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Saw it already.

  • nhubi
  • 10/25/2014 10:28 AM
Sawed is a locked room game, well actually it's a series of locked rooms game with each room adding another piece to the puzzle and allowing you to access the next room and so forth. It's pretty standard in that way, what at first appears to not be standard is the fact that not only do you have to get out of the room, and all the other rooms in the complex but you have a time limit, 10 minutes to get out the room you are in before you are sealed inside and left to starve to death.

If this set up sounds somewhat familiar, it should, whilst it hasn't been lifted wholesale from the atrocious Saw movie series, and yes the title is a give-away, it can definitely trace its narrative roots to that appalling piece of splatter flick. Now before you assume I've got an automatic bias and therefore will rate this game badly because of it, I have to say whilst I do find the films to be terrible that's because the acting is awful, the horror elements lacking imagination and the gore is laid on with a trowel, and I like B-grade zombie films so that's seriously saying something. However I find the idea of a game actually playing out as game as opposed to treating people as rats in a game as happens in the films quite an intriguing concept. It has the potential to put me as the player in the position of the captor watching my rat try to escape the maze.

Unfortunately that's not what happens here.

Still, let's begin. Bill our hapless protagonist, it seems has some long buried trauma in his past, something he's been trying to decipher none too successfully. But fear not the psycho who has locked you in this room and has given you a countdown clock on your own mortality measured in minutes is actually trying to help you uncover that secret and find the truth within yourself. Or at least that's why he says.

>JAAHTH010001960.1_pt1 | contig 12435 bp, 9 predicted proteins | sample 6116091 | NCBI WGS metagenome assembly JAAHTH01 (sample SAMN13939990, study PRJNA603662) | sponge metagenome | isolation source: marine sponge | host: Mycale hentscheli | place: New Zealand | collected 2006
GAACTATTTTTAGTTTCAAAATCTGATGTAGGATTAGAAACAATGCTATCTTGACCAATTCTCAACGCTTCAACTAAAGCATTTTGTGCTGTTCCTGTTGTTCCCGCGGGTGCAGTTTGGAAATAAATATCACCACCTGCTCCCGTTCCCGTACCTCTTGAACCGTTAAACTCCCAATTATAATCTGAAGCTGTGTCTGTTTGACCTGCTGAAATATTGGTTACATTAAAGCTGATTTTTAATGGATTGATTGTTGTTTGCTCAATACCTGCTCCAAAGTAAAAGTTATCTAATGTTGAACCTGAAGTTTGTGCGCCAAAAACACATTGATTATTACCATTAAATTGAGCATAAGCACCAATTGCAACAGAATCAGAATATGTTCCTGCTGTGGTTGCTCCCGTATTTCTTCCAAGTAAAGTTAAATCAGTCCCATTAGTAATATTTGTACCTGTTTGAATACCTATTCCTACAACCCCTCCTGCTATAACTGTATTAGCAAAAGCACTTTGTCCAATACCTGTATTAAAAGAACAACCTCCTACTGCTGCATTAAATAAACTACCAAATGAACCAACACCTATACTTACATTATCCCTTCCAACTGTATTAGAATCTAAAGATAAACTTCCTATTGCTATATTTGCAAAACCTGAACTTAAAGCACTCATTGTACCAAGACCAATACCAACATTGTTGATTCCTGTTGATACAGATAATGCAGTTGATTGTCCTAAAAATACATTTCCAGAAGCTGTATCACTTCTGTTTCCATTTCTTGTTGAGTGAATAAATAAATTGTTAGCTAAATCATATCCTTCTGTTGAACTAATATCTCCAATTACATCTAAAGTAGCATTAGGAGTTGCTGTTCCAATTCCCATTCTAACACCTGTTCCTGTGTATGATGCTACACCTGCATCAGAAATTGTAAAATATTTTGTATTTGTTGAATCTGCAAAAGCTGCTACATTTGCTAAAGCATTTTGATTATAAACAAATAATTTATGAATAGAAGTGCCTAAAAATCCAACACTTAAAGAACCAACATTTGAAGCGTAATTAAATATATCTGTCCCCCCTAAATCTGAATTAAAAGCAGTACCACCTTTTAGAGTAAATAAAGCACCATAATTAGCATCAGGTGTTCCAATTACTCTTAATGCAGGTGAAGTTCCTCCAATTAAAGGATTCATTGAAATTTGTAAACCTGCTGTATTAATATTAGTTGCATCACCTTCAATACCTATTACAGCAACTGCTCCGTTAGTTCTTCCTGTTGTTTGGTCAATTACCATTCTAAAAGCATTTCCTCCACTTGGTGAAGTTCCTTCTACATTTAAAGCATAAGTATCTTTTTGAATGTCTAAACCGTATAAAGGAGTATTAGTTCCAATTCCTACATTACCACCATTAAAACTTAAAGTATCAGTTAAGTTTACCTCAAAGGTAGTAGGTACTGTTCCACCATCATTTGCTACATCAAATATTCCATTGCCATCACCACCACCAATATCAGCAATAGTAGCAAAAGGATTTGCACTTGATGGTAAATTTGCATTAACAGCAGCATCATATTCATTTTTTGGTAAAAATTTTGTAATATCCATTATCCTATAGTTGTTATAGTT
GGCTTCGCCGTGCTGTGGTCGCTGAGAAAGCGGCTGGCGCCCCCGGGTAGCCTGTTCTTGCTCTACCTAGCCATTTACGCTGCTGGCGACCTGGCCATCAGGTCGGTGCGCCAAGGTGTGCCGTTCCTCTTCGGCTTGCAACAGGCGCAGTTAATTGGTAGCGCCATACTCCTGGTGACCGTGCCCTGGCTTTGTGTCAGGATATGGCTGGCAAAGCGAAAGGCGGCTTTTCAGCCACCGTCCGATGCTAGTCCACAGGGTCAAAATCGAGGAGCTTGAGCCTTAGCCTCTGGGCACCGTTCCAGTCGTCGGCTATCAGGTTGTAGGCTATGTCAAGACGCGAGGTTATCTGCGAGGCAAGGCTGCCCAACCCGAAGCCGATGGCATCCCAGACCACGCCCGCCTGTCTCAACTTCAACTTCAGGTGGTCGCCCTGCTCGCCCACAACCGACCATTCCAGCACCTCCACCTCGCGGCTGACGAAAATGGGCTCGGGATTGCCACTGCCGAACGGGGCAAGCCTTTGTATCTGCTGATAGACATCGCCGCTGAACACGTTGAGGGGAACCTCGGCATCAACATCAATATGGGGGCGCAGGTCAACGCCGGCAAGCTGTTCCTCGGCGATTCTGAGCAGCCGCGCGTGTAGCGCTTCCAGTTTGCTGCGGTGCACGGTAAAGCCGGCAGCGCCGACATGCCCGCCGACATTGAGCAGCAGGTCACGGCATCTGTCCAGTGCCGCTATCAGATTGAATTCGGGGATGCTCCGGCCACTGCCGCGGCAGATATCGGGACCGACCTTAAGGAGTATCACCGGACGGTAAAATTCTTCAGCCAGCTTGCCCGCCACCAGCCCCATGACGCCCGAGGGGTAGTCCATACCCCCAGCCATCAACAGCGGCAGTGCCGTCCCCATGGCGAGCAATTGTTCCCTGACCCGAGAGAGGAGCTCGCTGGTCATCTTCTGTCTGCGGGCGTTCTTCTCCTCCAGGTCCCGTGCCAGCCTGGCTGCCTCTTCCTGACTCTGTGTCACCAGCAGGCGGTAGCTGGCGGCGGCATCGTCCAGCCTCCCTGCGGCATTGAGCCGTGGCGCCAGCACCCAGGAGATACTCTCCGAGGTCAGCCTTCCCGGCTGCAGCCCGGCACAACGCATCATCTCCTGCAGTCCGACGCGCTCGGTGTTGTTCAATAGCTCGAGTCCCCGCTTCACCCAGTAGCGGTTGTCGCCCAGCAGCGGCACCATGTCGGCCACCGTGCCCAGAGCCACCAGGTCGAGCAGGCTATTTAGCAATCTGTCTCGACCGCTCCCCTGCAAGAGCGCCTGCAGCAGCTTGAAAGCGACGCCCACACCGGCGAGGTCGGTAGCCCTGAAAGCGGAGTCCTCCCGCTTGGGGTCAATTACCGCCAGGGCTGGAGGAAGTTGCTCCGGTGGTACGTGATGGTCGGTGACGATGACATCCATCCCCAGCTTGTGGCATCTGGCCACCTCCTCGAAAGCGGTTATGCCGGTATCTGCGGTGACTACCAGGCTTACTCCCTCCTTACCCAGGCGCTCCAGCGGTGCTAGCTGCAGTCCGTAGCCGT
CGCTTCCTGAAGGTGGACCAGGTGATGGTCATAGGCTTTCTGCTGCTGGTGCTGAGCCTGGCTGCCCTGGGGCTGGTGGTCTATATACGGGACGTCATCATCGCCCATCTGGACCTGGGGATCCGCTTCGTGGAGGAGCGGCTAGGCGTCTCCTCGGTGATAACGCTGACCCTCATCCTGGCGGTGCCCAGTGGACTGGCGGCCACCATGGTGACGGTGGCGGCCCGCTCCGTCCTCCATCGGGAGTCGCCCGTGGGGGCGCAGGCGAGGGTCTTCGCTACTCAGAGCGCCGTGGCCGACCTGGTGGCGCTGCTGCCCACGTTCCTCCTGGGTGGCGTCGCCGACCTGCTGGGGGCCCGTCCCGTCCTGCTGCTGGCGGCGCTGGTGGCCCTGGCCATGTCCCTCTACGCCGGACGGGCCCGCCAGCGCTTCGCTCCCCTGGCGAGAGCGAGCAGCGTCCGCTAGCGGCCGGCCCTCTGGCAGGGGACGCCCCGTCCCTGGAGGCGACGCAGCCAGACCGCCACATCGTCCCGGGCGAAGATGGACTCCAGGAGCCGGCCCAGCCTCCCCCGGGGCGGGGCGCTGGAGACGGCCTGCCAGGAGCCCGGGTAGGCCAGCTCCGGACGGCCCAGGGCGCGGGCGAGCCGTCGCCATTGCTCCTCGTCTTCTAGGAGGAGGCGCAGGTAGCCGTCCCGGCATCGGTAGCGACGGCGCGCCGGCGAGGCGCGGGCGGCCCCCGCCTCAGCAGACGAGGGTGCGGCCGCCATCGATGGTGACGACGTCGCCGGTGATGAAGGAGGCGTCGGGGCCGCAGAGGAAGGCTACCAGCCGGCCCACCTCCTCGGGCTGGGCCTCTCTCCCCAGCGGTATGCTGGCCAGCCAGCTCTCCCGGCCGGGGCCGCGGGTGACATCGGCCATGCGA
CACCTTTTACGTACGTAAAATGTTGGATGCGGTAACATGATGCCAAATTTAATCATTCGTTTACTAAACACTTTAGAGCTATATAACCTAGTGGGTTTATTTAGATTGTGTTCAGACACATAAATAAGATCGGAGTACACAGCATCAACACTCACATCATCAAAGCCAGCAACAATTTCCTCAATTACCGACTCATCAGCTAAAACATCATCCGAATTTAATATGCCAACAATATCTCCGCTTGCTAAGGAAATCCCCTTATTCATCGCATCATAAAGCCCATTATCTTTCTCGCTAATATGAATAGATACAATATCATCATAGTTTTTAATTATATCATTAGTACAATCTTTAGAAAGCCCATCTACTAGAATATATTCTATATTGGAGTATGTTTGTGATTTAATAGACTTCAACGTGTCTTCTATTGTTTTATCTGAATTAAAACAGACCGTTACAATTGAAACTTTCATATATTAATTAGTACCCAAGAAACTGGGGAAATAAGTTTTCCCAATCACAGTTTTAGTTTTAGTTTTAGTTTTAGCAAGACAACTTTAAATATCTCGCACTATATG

That NEVER ends well.

So with very few items in the room with which you can interact it's less the 2 minutes before you've found the keys and have exited the room to find yourself in a corridor filled with numbered doors and a few signs and messages. The timer above your head however has stopped, so the threat of immurement appears to have abated once the first hurdle is jumped, and with it a feeling of dread for our protagonist. As for Bill himself, he just wanders over to the next room and walks in with no internal or external monologue going. There is no shouting at the walls demanding to know what is going on, no rage or hysteria, no pleading or cajoling or bargaining or indeed any emotional outburst at all. You don't even get a moment of realisation that he found two keys in the first room and one of them has the number two on it so maybe it fits the door with a likewise moniker. It does, or course, Bill's captor is nothing if not unimaginative and formulaic.

So into room two which is filled with rats. Now this is something that has the potential for a bit of fear, murophobia is a potent phobia for some people and the idea of having to run the gauntlet through a room teeming with clones of Ben would hold some terror, but no, you can walk through the room without a scratch, bite or even a squeak. The whole point is that one of the rats is moving slower than the rest and once you catch it you can extract an item, one only imagines how, and use that to get the next key for the next room. Once again an opportunity wasted.

Room three holds some form of control panel for the steam engine that powers this complex. The puzzle here is simply to equalise the pressure but there is no indication that failing to do so will lead to any particularly gruesome death or even a grisly fate. No valves or vents near the controls ready to bathe you in superheated steam and parboil you where you stand. No dangerous loose fittings ready to fly off and impale you or crush your skull like an overripe melon. Just a moment or two spent choosing between three possible options and out pops the key to one of the lockers in the room and in it, you guessed it, the key to room four.